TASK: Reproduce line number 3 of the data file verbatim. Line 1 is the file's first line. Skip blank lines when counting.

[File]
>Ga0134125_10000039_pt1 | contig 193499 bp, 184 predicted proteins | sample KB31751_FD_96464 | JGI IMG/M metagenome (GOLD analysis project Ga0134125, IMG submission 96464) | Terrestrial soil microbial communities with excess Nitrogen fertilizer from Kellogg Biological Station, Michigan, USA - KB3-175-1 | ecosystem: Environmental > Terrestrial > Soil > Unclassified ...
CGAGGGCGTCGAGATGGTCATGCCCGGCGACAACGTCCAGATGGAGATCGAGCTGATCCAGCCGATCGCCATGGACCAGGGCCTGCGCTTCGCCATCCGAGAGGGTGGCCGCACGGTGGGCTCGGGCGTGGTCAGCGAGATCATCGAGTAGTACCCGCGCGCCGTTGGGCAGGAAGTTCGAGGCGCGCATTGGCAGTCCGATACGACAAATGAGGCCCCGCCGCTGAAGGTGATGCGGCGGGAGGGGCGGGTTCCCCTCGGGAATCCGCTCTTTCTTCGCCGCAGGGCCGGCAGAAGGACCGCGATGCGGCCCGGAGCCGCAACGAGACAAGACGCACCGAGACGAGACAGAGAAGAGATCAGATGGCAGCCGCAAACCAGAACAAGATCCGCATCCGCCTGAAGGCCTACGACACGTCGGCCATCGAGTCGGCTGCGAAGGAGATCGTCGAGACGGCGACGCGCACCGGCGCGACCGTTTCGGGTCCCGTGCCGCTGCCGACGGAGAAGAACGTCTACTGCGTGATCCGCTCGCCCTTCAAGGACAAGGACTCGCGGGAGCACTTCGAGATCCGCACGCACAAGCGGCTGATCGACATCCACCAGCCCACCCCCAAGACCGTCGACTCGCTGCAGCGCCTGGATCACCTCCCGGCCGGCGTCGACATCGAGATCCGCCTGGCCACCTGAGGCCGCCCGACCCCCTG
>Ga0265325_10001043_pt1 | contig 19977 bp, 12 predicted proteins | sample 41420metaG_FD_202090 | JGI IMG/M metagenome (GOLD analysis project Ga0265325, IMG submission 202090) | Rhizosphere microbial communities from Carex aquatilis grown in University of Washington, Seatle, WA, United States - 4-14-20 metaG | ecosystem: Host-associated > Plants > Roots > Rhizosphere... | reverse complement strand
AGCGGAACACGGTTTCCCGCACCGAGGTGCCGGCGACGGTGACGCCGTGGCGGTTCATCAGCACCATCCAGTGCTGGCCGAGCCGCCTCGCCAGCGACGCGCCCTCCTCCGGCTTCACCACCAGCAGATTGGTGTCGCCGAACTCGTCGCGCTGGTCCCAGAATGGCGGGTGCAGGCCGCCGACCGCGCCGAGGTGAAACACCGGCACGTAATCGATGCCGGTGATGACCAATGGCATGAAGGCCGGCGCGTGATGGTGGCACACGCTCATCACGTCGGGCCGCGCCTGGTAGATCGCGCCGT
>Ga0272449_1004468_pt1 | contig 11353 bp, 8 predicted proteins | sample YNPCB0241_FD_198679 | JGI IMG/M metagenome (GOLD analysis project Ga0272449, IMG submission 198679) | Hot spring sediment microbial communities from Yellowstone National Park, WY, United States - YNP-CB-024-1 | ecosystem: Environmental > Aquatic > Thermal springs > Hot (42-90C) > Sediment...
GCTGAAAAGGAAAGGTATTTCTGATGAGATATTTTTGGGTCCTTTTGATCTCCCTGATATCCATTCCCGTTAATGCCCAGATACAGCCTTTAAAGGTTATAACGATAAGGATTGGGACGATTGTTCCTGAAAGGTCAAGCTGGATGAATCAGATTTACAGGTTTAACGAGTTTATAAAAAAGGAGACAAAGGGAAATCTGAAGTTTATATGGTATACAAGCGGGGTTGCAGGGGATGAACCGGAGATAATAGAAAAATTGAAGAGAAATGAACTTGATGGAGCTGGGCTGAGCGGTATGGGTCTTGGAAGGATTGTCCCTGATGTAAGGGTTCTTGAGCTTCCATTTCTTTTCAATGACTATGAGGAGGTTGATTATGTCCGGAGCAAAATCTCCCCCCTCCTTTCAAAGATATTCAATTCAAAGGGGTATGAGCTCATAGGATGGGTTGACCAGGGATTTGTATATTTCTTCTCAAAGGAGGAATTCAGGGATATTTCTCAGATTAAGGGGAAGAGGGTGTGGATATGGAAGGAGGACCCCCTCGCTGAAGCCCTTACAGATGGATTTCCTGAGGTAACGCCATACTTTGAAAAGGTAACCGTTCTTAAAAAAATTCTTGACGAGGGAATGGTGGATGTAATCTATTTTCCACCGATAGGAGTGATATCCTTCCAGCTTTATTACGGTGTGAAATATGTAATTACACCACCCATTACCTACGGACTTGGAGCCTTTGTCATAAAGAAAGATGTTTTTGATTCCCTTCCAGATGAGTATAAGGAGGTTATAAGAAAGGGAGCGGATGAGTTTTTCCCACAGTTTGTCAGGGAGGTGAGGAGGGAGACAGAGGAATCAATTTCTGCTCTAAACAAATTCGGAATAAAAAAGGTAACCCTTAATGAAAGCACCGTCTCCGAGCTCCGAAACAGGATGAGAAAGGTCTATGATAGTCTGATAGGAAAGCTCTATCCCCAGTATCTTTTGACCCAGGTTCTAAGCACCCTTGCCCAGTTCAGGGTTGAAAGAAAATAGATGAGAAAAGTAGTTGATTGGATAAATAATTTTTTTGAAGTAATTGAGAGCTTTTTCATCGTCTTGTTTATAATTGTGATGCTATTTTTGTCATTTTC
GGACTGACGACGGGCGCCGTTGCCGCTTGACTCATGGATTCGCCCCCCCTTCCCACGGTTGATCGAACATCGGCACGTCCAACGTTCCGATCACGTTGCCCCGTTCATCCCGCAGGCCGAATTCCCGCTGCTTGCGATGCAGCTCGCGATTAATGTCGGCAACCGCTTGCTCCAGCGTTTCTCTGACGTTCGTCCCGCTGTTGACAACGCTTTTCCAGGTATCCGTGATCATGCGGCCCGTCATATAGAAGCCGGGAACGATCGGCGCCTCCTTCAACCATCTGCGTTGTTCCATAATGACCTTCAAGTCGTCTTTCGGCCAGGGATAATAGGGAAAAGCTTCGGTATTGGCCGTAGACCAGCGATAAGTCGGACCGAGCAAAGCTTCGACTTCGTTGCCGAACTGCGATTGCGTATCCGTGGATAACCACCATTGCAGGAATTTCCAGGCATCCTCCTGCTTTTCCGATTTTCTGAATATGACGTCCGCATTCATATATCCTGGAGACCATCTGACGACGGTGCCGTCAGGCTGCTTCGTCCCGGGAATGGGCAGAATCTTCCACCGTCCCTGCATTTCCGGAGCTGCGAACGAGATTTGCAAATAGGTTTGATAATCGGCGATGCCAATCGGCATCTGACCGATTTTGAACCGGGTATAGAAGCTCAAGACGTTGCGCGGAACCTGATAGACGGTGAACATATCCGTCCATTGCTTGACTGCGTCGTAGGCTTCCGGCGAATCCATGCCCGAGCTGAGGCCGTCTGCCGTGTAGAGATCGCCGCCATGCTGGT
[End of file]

>Ga0265325_10001043_pt1 | contig 19977 bp, 12 predicted proteins | sample 41420metaG_FD_202090 | JGI IMG/M metagenome (GOLD analysis project Ga0265325, IMG submission 202090) | Rhizosphere microbial communities from Carex aquatilis grown in University of Washington, Seatle, WA, United States - 4-14-20 metaG | ecosystem: Host-associated > Plants > Roots > Rhizosphere... | reverse complement strand